Entrepreneurs and corporations often find themselves played off against each other in the public eye. Entrepreneurs are touted as disruptors of the status quo, quick to seize opportunities from slow-moving companies. Meanwhile, companies are positioned as giants, willing to use influence, funding and brand recognition to retain customers at any cost.
Despite these outdated clichés that are ubiquitous, a greater truth remains: Entrepreneurs and businesses need each other to survive. In fact, startup founders often find that partnering with companies is a smart move, especially at a time when seed capital flow is slowing.
Not long ago, the Wall Street Journal reported that early-stage capital closes fell 22% year over year in the second quarter of 2022. This means that startups have less seed capital available. It makes sense, then, that entrepreneurs would seek opportunities to partner with established companies in hopes of building relationships – while laying the foundation for future financial investment opportunities.
But money isn’t the only reason entrepreneurs join forces with corporations. Entrepreneurs can learn a lot by taking notes on what’s happening in large organizations today. The truth is, when you have big business ideas, collaborating with larger organizations may be your best bet for success. If you’re a startup founder, take a look at the following four potential benefits you could experience from partnering with an established organization.
1. You get exclusive access to knowledgeable mentors.
Having trusted mentors is one of the easiest ways to succeed in the corporate world. Luckily, working with executives and thought leaders who are interested in helping you grow your product or service is a great way to find mentors early in your business journey.
BizTimes recently published an article about a Milwaukee incubator program offered by Northwestern Mutual. The program was created to help Black technology entrepreneurs realize their dreams through relationships with local businesses. The program also has a strong mentoring arm that helps produce tangible results for participants, as evidenced by some companies raising over $500,000 in the first year.
Therefore, mentoring is an important benefit of partnering with a large organization. Not only do you get insights from those with more experience, you can also offer your help, for example by sharing insights into what’s happening in the entrepreneurial scene.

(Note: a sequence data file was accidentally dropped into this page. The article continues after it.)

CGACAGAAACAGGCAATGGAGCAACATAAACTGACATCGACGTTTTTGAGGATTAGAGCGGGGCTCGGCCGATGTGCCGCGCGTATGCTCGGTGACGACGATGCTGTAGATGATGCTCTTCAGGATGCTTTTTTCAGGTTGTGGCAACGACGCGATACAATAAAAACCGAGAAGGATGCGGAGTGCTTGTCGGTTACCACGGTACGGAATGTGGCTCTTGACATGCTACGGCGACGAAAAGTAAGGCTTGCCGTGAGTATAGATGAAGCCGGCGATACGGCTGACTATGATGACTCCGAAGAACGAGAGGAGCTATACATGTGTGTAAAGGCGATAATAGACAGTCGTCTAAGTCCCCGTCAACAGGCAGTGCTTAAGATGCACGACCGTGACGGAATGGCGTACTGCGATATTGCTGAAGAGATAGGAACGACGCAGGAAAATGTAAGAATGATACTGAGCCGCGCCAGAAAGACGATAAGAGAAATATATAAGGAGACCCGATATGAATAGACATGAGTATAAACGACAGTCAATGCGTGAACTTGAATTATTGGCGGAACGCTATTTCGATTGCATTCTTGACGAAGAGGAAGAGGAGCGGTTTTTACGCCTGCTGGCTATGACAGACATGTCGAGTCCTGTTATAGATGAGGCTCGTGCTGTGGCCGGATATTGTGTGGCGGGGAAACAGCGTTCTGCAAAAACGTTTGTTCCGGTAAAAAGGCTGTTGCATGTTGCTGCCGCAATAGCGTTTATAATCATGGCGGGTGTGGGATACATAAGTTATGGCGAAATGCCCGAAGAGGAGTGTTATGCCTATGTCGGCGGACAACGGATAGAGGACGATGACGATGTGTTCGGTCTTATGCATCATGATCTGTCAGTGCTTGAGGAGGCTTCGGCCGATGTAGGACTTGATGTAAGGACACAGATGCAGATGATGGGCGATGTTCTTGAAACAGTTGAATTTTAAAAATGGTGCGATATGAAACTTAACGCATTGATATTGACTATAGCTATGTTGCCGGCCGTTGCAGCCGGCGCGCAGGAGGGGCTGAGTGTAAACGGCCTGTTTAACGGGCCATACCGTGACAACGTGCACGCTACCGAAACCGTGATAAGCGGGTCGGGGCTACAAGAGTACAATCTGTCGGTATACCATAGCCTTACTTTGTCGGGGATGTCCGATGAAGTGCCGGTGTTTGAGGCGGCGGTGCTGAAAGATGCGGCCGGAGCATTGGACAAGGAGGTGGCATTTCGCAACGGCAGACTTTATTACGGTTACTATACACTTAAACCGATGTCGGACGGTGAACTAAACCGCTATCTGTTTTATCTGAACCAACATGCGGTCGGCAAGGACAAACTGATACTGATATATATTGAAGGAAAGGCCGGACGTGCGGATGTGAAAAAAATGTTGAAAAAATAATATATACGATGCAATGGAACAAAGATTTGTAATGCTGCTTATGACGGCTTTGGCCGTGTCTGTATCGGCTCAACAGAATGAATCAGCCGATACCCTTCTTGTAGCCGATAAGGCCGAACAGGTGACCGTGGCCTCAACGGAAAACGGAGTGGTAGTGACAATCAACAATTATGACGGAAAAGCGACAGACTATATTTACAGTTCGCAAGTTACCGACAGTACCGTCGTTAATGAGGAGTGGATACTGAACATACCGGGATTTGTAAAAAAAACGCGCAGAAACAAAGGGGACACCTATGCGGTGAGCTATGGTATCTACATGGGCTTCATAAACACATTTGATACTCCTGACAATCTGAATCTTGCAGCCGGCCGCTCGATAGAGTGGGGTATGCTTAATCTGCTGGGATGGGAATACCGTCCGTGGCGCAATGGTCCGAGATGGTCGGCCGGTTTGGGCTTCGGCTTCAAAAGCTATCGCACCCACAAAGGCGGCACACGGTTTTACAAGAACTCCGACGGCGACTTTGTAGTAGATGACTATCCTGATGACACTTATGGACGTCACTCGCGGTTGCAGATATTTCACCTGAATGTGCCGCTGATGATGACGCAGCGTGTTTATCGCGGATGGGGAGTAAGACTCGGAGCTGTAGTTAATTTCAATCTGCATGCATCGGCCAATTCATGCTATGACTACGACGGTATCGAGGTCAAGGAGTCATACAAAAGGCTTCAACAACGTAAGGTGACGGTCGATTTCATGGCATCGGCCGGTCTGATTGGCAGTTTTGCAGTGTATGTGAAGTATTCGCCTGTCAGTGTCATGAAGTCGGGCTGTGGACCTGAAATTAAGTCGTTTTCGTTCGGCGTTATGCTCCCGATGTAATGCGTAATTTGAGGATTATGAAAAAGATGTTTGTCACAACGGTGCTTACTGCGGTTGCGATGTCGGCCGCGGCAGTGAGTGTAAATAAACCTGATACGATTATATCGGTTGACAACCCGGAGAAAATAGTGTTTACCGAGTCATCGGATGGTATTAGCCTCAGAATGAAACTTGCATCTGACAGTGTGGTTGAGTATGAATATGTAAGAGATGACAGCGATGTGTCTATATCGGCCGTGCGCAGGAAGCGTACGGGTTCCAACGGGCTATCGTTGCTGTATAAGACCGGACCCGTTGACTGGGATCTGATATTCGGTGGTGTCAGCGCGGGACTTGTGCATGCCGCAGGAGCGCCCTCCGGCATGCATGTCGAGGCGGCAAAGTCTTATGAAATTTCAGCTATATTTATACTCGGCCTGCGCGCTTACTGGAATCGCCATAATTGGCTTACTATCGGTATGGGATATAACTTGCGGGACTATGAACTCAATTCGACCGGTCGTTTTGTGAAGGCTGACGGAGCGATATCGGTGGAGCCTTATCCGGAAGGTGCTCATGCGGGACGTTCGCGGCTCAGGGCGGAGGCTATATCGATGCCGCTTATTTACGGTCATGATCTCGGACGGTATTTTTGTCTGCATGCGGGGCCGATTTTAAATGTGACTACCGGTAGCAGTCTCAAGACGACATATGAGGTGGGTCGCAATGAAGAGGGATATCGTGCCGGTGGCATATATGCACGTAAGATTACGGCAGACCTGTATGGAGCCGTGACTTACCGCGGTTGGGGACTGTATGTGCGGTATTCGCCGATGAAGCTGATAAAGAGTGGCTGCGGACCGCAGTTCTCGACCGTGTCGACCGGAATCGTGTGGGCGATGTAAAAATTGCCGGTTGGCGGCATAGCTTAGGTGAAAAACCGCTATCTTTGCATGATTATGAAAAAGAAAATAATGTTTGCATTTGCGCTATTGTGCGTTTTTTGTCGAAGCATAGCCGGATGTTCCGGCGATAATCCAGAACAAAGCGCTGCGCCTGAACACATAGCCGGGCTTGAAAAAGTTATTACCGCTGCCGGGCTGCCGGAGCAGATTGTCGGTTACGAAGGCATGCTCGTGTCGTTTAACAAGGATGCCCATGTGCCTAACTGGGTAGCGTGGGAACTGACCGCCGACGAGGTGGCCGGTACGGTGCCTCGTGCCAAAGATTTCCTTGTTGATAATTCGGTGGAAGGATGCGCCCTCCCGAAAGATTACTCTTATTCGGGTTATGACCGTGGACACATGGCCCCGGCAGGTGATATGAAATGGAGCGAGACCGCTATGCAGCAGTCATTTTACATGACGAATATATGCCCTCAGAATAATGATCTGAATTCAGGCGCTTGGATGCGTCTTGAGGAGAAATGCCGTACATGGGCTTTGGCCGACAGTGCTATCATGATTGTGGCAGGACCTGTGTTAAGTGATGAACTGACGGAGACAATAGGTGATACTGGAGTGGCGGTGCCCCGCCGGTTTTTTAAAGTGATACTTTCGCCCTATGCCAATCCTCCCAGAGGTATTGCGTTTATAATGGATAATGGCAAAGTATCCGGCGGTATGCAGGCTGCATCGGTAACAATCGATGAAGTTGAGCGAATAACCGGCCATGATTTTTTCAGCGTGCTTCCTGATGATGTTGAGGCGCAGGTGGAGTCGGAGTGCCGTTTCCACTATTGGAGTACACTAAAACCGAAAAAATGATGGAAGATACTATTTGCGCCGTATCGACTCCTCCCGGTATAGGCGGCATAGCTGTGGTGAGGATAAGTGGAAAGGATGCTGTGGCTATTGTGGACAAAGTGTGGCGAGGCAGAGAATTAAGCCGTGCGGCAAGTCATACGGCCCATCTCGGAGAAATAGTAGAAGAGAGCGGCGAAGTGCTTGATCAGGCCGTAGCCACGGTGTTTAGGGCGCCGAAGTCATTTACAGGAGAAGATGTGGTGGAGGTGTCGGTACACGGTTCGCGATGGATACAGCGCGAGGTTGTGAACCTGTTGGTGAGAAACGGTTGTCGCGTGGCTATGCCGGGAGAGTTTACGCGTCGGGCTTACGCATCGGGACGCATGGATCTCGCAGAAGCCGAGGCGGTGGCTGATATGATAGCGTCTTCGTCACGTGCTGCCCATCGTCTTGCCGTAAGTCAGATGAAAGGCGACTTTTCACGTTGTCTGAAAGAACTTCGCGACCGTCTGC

2. You can take notes on great management and leadership principles.
Large companies that have been around for a while tend to have good management practices and processes. They may lack the speed of a startup, but they can make up for this by leveraging proven repeatable systems.
An insider’s look at running a larger company can also serve as an informative training ground for shaping your startup. You might want to take notes on what seems to work best. For example, what aspects of your corporate partner would you like to emulate? Are there any management principles that could strengthen your emerging business?
You won’t like everything you see, and that’s okay. Still, you can learn a lot from an established organization and will ultimately go home with valuable concepts and ideas to use in your own business.
3. You get the benefit of a “gut check” of your own innovation practices.
Diving knee-deep into an alien ecosystem can be an excellent way for you to reconfigure your own innovation methods. After all, you and your business partner are pursuing the same goal: winning customers with your innovations. Unfortunately, if your innovation roadmap is not optimized, you could be wasting valuable time.
Fred Hoch, co-founder and general partner at TechNexus, has seen how entrepreneurs can better test their assumptions and explore alternative options when partnering with companies. “They start to understand the realities of the market,” explains Hoch. “By using their partnership with a company as something to learn from — by really looking at ways to use the knowledge they’ve gained — these startups have been able to transform into something that’s much more valuable, both to the company and to them.” for the entire industry.”
In Hoch’s experience, this type of win-win approach can pay off enormously. You just have to keep an open mind and be willing to rotate based on what you discover.
4. You will be introduced to a network of resources.
Maybe you’re just getting started. You may not even have an office outside of your home. This puts you at a disadvantage as you have to struggle to find resources and double work to get your business off the ground.
Luckily, when you join a company, you get reasonable access to that company’s resources. Even if you only have a quiet place to work, you’re ahead of the competition. And rest assured that you’re likely to get a lot more than that. Entrepreneurs working with companies can even draw on resources such as systems and software. This can save you a lot of money, especially since you don’t have to bear any subscription or device costs.
Many large companies that work with startups have a similar philosophy as investor Mark Cuban. A CNBC article reveals Cuba’s mindset when it comes to investing in dreamers. Simply put, He doesn’t expect miracles. As Cuban wrote on Twitter, “Sometimes my deals are just to help someone or send a message.” Therefore, being part of a partnership gives you peace of mind when it comes to resources even if your first innovation doesn’t materialize .
It can be difficult to live up to the romantic ideals of the scrappy, ‘go it alone’ entrepreneur. It can also be foolhardy when venture capital dries up. Consider helping your startup in a unique way by collaborating with a large corporation. You will be surprised how beneficial a partnership can be for everyone involved.